Protein Dynamics


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I have interests in several areas of protein dynamics, particularly with respect to the interpretation of X-ray diffraction data.

Contents

TLS refinement
Normal modes
Analysis of anisotropic U factors

TLS refinement

See developing pages on TLS refinement.

TLS parameters describe the translation, libration and screw-rotation of a rigid body, and represent the simplest collective motion of groups of atoms. This motion is anisotropic, but is described by far fewer parameters than treating individual atoms anisotropically. Thus, refining TLS parameters against X-ray data rather than individual anisotropic displacement parameters (U's) requires fewer refinement parameters, and is feasible at intermediate resolutions.

Refinement of TLS parameters has been implemented in the refinement program REFMAC, and is available in the current release. REFMAC documentation can be found here. There is also some background information on TLS.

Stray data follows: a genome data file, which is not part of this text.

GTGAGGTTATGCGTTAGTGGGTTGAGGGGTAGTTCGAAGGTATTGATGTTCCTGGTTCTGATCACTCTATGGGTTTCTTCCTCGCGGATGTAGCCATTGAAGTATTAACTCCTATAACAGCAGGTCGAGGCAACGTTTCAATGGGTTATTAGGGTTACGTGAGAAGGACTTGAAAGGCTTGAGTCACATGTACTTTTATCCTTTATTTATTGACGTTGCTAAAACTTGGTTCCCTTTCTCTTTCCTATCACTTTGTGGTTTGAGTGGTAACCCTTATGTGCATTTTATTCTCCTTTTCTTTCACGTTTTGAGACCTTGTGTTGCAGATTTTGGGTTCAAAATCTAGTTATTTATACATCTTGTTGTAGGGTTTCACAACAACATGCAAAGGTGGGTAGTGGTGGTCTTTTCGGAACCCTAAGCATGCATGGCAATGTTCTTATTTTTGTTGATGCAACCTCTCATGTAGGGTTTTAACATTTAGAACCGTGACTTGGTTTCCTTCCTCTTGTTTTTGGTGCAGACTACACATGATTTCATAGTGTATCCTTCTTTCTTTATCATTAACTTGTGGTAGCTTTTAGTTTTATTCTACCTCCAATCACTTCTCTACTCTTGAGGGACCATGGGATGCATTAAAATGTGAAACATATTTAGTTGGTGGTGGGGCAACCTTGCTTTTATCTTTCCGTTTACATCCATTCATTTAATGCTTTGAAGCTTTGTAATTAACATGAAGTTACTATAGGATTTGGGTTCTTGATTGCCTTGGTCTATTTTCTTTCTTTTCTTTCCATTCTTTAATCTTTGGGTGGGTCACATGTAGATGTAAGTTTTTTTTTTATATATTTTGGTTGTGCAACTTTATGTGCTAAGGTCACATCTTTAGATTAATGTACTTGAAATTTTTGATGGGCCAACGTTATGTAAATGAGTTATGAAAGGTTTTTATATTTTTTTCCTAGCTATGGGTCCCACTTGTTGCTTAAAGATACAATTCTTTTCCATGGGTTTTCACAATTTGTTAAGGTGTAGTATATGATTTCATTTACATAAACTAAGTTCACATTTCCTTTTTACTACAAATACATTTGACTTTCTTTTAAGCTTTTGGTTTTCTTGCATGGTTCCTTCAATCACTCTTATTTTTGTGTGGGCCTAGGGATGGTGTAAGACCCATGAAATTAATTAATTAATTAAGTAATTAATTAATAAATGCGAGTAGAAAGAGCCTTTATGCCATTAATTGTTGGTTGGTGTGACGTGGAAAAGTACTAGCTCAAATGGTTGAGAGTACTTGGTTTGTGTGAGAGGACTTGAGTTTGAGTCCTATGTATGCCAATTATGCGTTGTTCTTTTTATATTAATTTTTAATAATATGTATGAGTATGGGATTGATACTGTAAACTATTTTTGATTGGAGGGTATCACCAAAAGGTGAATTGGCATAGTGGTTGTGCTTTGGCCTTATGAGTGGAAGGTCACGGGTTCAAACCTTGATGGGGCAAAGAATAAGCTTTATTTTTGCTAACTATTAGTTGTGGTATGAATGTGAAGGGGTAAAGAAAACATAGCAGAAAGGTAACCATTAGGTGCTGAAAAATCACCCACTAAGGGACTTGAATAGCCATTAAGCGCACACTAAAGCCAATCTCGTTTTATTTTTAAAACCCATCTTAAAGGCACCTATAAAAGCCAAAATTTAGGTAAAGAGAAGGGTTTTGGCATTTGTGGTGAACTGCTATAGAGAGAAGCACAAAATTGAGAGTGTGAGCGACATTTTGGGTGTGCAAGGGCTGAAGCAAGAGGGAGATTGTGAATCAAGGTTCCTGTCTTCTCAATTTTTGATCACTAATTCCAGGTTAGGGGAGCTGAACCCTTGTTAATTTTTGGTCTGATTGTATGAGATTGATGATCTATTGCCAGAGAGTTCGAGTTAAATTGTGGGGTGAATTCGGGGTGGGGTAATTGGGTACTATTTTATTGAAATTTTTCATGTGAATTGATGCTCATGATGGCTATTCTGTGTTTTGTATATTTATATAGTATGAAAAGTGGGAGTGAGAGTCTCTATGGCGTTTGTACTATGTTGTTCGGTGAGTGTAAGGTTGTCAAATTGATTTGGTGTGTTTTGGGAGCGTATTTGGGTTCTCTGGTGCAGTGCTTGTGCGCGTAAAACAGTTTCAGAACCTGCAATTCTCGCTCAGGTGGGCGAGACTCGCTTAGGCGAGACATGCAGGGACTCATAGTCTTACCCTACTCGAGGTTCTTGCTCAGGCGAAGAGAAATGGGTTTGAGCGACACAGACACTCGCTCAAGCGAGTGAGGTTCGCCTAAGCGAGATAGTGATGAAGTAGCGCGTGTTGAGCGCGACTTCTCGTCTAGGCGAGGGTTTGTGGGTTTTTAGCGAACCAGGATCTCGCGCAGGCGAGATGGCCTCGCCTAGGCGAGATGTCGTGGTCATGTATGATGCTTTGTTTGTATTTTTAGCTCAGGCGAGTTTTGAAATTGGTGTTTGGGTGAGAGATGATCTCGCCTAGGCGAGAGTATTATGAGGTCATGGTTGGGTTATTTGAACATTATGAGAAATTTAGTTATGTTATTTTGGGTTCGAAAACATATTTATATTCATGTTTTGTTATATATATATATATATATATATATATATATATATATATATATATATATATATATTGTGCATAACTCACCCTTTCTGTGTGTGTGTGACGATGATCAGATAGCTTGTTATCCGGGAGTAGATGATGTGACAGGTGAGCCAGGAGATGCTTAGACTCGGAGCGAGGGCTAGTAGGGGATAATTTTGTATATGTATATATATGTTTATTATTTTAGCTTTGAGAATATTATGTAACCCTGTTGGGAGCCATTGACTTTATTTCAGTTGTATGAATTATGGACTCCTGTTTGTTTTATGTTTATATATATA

Normal modes

Normal modes represent another type of collective motion. Refinement of parameters modelling such collective motions is planned.

Analysis of anisotropic U factors

At high enough resolution, individual anisotropic displacement parameters (U's) can be refined. The result of such refinement is typically a large quantity of numbers plus some ORTEP figures! The CCP4 program ANISOANL provides a number of utilities for interpreting the results of individual U factor refinement:
FITTLS
Attempt to fit TLS parameters to refined U values, for given rigid groups, as is done routinely for small molecules.
RIGIDBODY
Assess Rosenfield's rigid-body postulate, which states that for two atoms belonging to the same rigid-body (not necessarily bonded), the projections of the anisotropic displacement parameters along the interatomic vector should be equal.
PLOT
Produce plots of equivalent isotropic B values, anisotropy, and radial and tangential projections of U.

The following references give examples of the use of ANISOANL:


m.d.winn@dl.ac.uk
Last modified: Fri May 26 16:17:00 BST 2000